Friday evening was gorgeous. Perfect weather and flowers blooming. But. I felt under such gorgeous weather.  Sigh. So I went home read a bit and went to bed very early.  I woke up Saturday feeling much, much better.

So I met up with two friends to explore Namdaemun.   It is one of the big outdoor/indoor markets in Korea.  We went mostly to find craft items.  Normally when I think of crafty things- like crochet, knitting and quilting I think about back home and back where my grandmother lives. I come from the mid-west, home to the crafts superstores.  You know the store, with yarn, needles, swathes of cloth, silk flowers, and various miscellaneous odds and ends.  Let me tell you- they have nothing compared to Namdaemun.  It was crafters’ paradise.  I bought two different kinds of yarn (I crochet fairly well, or at least I used to, and technically I know how to knit, and I do sew as well. I know so domestic!)- for several projects I have in mind. One, if it works out well, is going to be an awesome sweater.  If it works out well.

Namdaemun, like most markets in Korea is quite the warren of little shops and stalls, selling whatever it is you are looking for. Unfortunately it is usually a treasure hunt. Imagine if you will a largish space, with tons of small stalls selling similar things. And you want one particular thing.  What we wanted was some thick ply yarn that wasn’t outrageously expensive. What we found was tons of shops that sold needles, patterns, finished knitted wear, traditional hanbok material, thin ply yarn, modified and modernized traditional clothing, curtains, and silk flowers.   One of my friends was, I think, a bit disappointed in the shopping, I think she wanted to buy clothes and shoes.  So we left the warren and got coffee, then she decided to go home.  We stuck it out a bit longer and were rewarded with several shops that sold what we were looking for.  We bought that, and I wanted to find something I had seen earlier.  This was a bit of a mistake.  I know rationally that there aren’t really any alternate dimensions that shops and stalls pop in and out of, but I think it is a good theory to work with when shopping at traditional markets here in Asia.

After I gave up we decided to see if the dinosaur museum  at Ehwa university was open and worth looking at.  So we got a bit lost in the campus area.  Ehwa campus is a very nice campus to get lost in. Lots of green space, and flowering trees and some gorgeous buildings. Eventually we did find the Natural history museum, with the help of a student. Although it only had a few bones of dinosaurs, it was still pretty cool.  There was an awesome insect display, and some great dioramas and I liked that they showed the “cute” animals had claws and teeth.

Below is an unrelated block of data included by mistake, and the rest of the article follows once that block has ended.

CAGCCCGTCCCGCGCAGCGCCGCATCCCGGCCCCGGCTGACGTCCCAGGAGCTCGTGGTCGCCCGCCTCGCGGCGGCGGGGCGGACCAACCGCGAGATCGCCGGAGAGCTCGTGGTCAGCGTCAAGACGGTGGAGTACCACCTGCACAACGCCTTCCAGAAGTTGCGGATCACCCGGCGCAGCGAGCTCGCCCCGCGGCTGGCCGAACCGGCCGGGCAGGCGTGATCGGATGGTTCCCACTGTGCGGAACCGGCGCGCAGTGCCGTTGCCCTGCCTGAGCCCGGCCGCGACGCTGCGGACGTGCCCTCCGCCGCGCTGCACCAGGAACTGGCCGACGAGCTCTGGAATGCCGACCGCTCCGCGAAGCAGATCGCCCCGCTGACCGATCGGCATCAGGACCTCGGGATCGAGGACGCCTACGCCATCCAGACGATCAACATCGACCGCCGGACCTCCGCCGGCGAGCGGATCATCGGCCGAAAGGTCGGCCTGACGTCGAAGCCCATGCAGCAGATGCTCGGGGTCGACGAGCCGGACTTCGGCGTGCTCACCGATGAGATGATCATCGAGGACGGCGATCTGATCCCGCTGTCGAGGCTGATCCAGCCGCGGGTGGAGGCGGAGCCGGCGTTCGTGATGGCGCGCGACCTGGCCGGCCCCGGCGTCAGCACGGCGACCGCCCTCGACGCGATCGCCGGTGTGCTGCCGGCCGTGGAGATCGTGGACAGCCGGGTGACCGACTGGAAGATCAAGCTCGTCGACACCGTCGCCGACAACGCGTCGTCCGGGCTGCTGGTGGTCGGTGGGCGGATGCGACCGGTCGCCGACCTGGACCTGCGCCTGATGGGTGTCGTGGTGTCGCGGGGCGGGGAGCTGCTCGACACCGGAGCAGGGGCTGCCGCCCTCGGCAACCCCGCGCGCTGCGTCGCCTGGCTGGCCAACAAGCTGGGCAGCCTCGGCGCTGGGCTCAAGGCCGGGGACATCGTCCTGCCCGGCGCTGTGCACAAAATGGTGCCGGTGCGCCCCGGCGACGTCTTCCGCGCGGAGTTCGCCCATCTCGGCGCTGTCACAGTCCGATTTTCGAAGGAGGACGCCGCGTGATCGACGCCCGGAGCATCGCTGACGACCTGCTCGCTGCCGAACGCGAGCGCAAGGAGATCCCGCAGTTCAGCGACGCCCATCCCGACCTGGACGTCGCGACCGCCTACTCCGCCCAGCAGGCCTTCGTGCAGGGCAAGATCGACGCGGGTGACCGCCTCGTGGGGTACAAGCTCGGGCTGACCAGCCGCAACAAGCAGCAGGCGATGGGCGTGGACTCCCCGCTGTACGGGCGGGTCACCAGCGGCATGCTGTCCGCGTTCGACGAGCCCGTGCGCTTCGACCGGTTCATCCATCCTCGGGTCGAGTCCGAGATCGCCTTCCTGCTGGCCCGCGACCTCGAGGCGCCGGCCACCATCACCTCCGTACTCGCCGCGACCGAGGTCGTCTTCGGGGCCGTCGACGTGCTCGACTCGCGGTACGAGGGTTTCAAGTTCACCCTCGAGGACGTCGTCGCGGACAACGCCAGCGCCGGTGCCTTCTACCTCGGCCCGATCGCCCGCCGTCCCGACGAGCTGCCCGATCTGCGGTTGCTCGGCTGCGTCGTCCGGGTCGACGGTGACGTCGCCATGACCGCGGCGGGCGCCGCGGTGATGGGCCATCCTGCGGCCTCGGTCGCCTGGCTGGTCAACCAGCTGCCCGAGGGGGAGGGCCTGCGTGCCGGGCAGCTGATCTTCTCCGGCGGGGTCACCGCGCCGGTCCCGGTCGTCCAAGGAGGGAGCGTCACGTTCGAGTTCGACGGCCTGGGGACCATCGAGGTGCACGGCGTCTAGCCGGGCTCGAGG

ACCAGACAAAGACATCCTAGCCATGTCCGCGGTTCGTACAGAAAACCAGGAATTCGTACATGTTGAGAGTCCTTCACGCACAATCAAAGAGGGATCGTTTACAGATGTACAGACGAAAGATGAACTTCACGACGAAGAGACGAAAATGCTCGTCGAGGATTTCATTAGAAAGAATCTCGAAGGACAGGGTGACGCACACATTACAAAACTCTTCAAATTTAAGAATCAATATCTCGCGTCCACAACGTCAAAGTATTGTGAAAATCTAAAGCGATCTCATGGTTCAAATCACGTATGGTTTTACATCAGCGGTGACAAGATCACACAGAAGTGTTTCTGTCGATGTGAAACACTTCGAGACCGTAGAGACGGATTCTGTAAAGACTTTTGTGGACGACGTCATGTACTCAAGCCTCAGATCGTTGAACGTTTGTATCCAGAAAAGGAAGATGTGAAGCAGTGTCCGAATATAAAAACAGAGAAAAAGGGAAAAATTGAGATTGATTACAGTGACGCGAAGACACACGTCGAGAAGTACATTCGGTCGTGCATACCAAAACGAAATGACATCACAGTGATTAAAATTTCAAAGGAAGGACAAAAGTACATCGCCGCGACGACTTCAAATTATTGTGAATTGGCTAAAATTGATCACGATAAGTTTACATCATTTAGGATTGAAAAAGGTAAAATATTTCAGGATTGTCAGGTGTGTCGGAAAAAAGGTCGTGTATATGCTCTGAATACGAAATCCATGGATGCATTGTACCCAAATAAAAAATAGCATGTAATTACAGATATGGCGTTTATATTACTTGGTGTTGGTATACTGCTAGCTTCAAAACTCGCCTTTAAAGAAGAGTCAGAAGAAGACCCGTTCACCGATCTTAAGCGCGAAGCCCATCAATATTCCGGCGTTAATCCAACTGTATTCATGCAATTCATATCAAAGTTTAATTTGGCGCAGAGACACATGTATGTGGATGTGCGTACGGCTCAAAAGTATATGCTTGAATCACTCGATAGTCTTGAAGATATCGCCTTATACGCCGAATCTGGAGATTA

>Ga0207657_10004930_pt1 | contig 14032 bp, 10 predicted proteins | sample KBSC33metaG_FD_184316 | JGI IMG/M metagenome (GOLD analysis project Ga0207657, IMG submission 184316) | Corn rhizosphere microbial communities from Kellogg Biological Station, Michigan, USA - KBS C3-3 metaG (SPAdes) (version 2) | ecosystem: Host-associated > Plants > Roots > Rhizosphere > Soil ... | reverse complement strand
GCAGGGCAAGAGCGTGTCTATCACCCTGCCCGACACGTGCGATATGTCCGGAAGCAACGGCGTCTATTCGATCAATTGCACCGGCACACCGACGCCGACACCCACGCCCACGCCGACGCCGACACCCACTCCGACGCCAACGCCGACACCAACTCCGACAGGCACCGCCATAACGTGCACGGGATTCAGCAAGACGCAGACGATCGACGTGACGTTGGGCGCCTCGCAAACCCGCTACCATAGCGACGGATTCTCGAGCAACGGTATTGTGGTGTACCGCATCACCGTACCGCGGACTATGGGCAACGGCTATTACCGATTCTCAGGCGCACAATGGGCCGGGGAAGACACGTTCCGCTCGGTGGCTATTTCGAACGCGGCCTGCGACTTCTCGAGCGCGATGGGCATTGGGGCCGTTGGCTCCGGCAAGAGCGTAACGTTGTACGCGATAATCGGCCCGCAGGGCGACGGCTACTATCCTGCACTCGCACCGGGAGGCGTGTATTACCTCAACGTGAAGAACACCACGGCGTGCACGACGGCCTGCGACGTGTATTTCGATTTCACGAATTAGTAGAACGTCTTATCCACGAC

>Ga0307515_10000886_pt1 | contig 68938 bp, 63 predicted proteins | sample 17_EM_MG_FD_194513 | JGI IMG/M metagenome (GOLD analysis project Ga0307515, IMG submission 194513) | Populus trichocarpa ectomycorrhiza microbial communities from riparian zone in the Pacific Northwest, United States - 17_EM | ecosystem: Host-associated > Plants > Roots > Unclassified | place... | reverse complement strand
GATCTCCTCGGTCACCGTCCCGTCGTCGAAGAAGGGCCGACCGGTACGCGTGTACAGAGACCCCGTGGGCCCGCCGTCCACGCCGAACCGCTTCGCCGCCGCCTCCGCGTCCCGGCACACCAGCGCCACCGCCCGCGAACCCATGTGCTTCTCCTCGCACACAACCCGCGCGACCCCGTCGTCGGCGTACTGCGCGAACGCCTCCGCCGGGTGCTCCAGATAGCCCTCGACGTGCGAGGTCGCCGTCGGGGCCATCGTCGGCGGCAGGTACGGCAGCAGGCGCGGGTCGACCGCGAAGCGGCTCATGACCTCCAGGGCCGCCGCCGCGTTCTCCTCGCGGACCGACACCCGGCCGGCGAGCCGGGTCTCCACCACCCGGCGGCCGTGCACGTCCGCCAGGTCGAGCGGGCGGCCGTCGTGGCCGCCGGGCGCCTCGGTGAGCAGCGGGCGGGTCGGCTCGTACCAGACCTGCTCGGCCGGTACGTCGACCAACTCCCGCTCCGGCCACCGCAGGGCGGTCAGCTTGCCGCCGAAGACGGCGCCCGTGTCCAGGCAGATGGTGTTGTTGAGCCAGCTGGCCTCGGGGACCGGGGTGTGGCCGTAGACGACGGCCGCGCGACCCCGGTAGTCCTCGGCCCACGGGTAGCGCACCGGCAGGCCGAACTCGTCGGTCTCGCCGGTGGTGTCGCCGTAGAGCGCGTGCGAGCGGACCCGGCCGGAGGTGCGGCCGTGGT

After a day spent shopping and wandering lost and wandering through the museum (that stayed open past closing time) we decided that desert was in order.  So we went to one of the wonderful chocolate cafes near the gate, and I had a chocolate cake that I’m sure qualifies as the 8th sin.  We then wandered around the Ehwa university district and I’ve decided that it is my new favorite locale in Seoul.

Sunday (today) was also very beautiful. So I took the bike out for a ride.  I was a bit worried. I’ve been meaning to go out for a  while, but I thought the tires would be soft and the gears would need work, but I needn’t have worried at all. It was fine, rode smooth as silk and I remembered just why I love riding.  There is something deeply relaxing and exhilarating about pedaling down the road.  I am lucky, my neighborhood has a great riverfront exercise/bike / running trail.  I often walk along, but riding was excellent.

After my ride I did make some coffee and invited a friend to help me clean out the closet. I really need another person there, because I usually just re-fold everything.  It may be ratty, it may have  too tight 20 pounds ago, but dammit I might want to wear it when I lose 30 pounds or when it comes back in style, or I could fix it, and it doesn’t matter that I don’t have any thing to wear with it. I want to keep it.  Throwing clothes away is a bit traumatic for me.

I am so happy it is spring.

Some photos from being out and about.


Pathetic

May 7, 2010

I’ve been very busy… and so I’ve let my health run down a bit.

May 5th was Children’s day here in Korea, so I met a friend for lunch and watched children play in a fountain.

Today was exquisitely beautiful, and of course I’m sick.  I’ve caught some kind of cold.  Last night I felt tired and worn down, and today I barely got through my classes.  My throat feels scratchy and I feel yucky.

Pray I feel better tomorrow. I’m meeting someone at Dongdaemun and it is lovely out….